Runaway Bride – Finding the truth behind your story

1528299-a-child-is-walking-all-alone-in-the-desertWhat are you running away from in your script?

We all create diversions to escape ourselves.  How far would you go to avoid the pain you have to inhabit to complete your story?

This is where I am at as I approach the third act of my feature script again. It’s where the shit hits the fan emotionally for the characters – and for you.  Where you work out why you’re writing this thing that’s taking all your waking hours.

The first thirty pages are a sprint, an idyll, the lure that gets you thinking, ‘I know this baby, I can crack this story, I even know how it ends.’

The second act is harder, but the winding roads of plot and character revelation make it bearable, even though it stretches into infinity.

But the last act, the ending, the pay off for you and the audience is where you have to face the truth of what you are writing.  And so we do anything not to go there.  In our own lives as well as in the story.

Many pleasures can distract you from grief.  But if grief drives your screenplay, then it is grief you must enter to find redemption.  A story is a confession, an admission of weakness, a seeking of grace.  The most common narrative structure is the redemption story because we all need and deserve forgiveness.

So in facing our demons and, with them, the truth in our work, we raise ourselves above them and the distractions we employ, to find our own happy ending.

Share your own thoughts here or find me on Twitter @emlin32 . Good luck and may honesty be your best friend as a writer.

7 Ways to Rise above your Research

achristmascarol-1951-1Factual research for a work of fiction is a two edged sword. What you learn can be fascinating but it can also feel like you’ve dumped a big pile of rubbish all over your story that you now need to wade through and decide what’s useful and what’s trash. So how do you rise above your research and find the truth of your own story?


It’s tempting when you find a juicy story or piece of information to plonk it straight into your script. Consider first how you want to use it, or why it is attractive to you? Does it fit with the story you are writing? If not bin it.


A lot of new information can be overwhelming. It could completely change the direction of your story.  This could be a good thing – or a huge distraction.   Don’t be intimidated.  Wait and see which facts resonate with you and emerge in your writing naturally.


Special interest groups and their campaigns can be a great resource.  But check your facts are coming from an unbiased source or at least understand the bias at play.


Don’t just read research that confirms your own world view.  How can you write your antagonist if you don’t know what they believe and why?  You might find something that surprises you and adds credibility to your story.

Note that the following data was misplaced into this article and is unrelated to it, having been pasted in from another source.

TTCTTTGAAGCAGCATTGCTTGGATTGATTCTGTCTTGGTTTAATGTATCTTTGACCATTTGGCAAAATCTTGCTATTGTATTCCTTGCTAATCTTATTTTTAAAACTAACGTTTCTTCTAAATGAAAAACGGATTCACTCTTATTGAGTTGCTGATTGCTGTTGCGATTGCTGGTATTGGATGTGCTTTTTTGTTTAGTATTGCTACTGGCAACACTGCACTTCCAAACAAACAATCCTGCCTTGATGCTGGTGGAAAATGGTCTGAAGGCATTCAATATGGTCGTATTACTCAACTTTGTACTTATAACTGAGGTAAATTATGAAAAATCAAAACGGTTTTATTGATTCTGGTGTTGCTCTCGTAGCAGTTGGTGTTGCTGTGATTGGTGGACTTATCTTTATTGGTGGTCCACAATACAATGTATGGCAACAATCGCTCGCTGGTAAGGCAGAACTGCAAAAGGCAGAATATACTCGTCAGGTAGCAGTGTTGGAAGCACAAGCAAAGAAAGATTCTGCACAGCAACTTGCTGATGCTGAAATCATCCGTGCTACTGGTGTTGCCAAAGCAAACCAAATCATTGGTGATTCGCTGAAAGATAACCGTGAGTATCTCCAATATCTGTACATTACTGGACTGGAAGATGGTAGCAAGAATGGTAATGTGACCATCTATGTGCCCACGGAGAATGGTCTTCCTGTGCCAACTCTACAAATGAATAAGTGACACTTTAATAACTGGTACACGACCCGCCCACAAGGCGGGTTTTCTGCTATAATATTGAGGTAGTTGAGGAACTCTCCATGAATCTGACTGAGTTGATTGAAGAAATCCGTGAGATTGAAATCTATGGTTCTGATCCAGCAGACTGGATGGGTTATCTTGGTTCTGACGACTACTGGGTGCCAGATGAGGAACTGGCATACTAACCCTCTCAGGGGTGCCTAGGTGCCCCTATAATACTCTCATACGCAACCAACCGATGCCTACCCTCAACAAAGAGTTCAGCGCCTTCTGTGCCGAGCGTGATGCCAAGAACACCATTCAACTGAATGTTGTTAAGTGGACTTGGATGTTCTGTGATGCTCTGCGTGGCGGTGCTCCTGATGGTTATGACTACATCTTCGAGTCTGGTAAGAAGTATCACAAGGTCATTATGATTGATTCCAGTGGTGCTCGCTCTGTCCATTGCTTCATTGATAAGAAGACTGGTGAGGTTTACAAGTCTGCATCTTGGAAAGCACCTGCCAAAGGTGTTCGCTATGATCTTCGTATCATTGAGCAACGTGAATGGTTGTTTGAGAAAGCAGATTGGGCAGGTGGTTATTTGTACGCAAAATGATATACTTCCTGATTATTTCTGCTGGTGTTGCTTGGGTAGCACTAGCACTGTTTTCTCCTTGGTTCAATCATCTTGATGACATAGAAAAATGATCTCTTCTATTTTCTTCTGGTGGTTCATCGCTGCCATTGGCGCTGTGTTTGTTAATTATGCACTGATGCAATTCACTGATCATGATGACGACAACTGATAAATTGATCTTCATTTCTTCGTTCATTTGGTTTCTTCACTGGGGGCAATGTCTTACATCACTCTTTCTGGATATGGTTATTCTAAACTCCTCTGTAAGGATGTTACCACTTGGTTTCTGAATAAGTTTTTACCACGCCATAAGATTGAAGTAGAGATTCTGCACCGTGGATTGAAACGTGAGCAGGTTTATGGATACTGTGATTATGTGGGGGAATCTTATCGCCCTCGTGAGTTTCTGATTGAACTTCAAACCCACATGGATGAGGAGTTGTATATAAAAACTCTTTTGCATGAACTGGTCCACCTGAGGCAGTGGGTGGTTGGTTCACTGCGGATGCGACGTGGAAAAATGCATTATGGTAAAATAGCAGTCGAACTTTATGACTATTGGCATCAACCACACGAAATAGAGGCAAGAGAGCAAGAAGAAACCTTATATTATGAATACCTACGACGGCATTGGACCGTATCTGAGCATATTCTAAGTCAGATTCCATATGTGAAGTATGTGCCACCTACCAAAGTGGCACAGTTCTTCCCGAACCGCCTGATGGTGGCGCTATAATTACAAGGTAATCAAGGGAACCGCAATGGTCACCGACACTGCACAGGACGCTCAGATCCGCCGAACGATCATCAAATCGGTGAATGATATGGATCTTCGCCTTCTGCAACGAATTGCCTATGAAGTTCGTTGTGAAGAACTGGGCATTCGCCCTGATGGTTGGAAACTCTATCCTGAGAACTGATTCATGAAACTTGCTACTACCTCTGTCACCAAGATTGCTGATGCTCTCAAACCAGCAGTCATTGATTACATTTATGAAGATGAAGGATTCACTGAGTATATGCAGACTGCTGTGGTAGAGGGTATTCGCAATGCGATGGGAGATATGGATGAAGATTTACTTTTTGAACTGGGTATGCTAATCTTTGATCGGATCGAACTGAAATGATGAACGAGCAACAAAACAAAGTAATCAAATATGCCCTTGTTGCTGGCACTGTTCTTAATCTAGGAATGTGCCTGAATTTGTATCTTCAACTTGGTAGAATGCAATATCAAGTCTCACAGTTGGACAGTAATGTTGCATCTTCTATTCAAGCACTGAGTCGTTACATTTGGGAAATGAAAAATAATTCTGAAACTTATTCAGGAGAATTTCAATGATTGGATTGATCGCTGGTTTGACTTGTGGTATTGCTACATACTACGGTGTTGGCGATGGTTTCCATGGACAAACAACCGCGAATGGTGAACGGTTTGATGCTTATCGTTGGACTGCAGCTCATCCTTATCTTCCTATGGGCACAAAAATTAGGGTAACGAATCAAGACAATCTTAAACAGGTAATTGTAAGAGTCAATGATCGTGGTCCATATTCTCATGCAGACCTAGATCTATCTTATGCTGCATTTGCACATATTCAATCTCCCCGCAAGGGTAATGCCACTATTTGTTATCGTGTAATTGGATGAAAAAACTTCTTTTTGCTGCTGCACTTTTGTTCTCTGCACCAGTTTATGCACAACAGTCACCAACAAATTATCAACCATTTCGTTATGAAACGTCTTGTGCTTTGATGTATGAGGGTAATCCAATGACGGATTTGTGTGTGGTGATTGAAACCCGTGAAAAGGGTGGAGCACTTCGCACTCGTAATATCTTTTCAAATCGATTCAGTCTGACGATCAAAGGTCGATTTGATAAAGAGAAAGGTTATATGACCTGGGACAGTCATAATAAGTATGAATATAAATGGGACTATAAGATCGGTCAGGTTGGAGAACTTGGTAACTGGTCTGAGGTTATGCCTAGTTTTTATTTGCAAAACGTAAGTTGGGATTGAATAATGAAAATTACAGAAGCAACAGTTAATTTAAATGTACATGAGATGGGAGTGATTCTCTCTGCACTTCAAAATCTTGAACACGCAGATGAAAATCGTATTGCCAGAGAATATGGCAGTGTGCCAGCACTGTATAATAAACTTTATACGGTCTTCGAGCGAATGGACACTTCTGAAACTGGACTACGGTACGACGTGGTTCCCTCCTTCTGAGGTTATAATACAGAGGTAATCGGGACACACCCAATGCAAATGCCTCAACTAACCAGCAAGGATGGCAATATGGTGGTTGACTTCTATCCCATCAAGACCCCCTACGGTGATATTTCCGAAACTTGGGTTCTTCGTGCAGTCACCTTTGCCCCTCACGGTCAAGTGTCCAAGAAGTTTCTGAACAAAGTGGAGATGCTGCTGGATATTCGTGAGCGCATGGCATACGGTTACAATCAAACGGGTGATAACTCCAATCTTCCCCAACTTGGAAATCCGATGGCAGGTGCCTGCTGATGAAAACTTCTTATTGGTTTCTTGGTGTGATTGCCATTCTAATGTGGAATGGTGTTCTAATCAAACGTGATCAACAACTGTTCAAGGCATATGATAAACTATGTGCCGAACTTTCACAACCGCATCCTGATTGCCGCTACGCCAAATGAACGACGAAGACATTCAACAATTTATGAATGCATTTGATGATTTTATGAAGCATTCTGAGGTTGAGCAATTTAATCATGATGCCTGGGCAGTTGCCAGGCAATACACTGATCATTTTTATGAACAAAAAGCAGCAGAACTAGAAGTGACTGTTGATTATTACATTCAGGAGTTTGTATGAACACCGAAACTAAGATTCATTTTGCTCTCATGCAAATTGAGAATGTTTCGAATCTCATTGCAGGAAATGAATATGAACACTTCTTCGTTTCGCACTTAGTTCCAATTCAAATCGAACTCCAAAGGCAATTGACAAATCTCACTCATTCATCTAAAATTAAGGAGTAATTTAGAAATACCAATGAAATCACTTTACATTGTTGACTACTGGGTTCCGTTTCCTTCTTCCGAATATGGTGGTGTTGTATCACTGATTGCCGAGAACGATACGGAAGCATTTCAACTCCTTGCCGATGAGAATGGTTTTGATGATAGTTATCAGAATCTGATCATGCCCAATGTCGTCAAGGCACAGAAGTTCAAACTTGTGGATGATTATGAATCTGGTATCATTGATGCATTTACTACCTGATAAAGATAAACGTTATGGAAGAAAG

Your greatest strength as a writer is your independence. Maintain it at all costs and don’t ‘get into bed with’ activists, governments or even people you interview who naturally enough have their own outlook on life.  Stay true to yourself and your story.

6. BUT TAKE RESPONSIBILITY for yourself and your writing.  Be accurate and truthful in your portrayals of events and characters in the world you’ve created, especially if your story is based on real events.

7. FOLLOW YOUR INTEGRITY when you write and trust yourself to find your own truth behind the lines.

What’s the strangest fact you have uncovered and how did it change your story? Leave a comment below or tweet me @emin32 on Twitter. Happy Writing!




Who makes you feel alive and listened to?  Who are your support team when you’re writing – and when you’re not?

I am lucky to have a very creative family – film-makers, artists and songwriters to name a few, and we are all avid consumers of plays, films, art shows and (whisper it) books.  Our family dinners are hugely invigorating, a gathering of friends excitedly arguing about the merits of the latest release.

Not everyone has family like this. Yours might be supportive of your writing or not. Or you may feel they like but don’t really understand your work. Your family might in fact be refreshingly uninvolved in your creative life.

Family comes in other forms.  Maybe you teach?  My other community is at the Met Film School, Ealing Studios – a great place to meet other writers and directors and compare notes on how your script is going. My students keep me up to date by showing me what they’re watching and inspire me with their enthusiasm and can do attitude.

Maybe your friends outside work are the ones you have the best conversations with? They let you unwind, be yourself, forget your overactive brain – or stimulate you with fresh ideas, opinions, must-see movies.  My friends are extraordinary individuals who give me continuity in a freelance life that is one long series of new beginnings.

If you need more people on your team, join a professional society – or start your own writers’ group. Writers are not natural ‘joiners’ but, as Groucho Marx didn’t quite say, if you can bear to join a club that would have you as a member then the wins become clear.  I am hugely proud to be part of this year’s Women in Film and TV Mentoring Scheme. Not only do I have the advice of an excellent mentor, I have twenty new friends – my fellow mentees. Twenty talented and lovely women in my field whom I can call on when I need someone in my corner.

And it’s a two way street – the more people I am there for, the more my life has meaning.

You get my drift.  It comes down to this.  Don’t do it all alone.  I’ve said it before, we are alone when we write, and we need that space to think.  But we also need fuel for our engine. Energy. Heat. Argument. And love.

Who’s on your team?  Make a list of the top ten people in your corner.

You can share your list below or tweet them a shout out on Twitter @emlin32.

Happy writing!